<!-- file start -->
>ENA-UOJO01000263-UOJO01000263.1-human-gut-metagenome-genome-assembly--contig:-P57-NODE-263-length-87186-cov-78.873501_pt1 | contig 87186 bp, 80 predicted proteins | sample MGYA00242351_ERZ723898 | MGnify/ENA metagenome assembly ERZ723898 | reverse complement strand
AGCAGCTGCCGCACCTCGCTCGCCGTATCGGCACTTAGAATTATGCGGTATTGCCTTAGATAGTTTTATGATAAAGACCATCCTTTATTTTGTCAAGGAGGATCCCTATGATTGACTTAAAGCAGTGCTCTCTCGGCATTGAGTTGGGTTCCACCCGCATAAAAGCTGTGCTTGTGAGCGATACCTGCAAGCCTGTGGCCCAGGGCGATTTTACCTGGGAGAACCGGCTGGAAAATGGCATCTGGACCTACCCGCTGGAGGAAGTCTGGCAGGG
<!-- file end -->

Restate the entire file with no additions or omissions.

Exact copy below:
>ENA-UOJO01000263-UOJO01000263.1-human-gut-metagenome-genome-assembly--contig:-P57-NODE-263-length-87186-cov-78.873501_pt1 | contig 87186 bp, 80 predicted proteins | sample MGYA00242351_ERZ723898 | MGnify/ENA metagenome assembly ERZ723898 | reverse complement strand
AGCAGCTGCCGCACCTCGCTCGCCGTATCGGCACTTAGAATTATGCGGTATTGCCTTAGATAGTTTTATGATAAAGACCATCCTTTATTTTGTCAAGGAGGATCCCTATGATTGACTTAAAGCAGTGCTCTCTCGGCATTGAGTTGGGTTCCACCCGCATAAAAGCTGTGCTTGTGAGCGATACCTGCAAGCCTGTGGCCCAGGGCGATTTTACCTGGGAGAACCGGCTGGAAAATGGCATCTGGACCTACCCGCTGGAGGAAGTCTGGCAGGG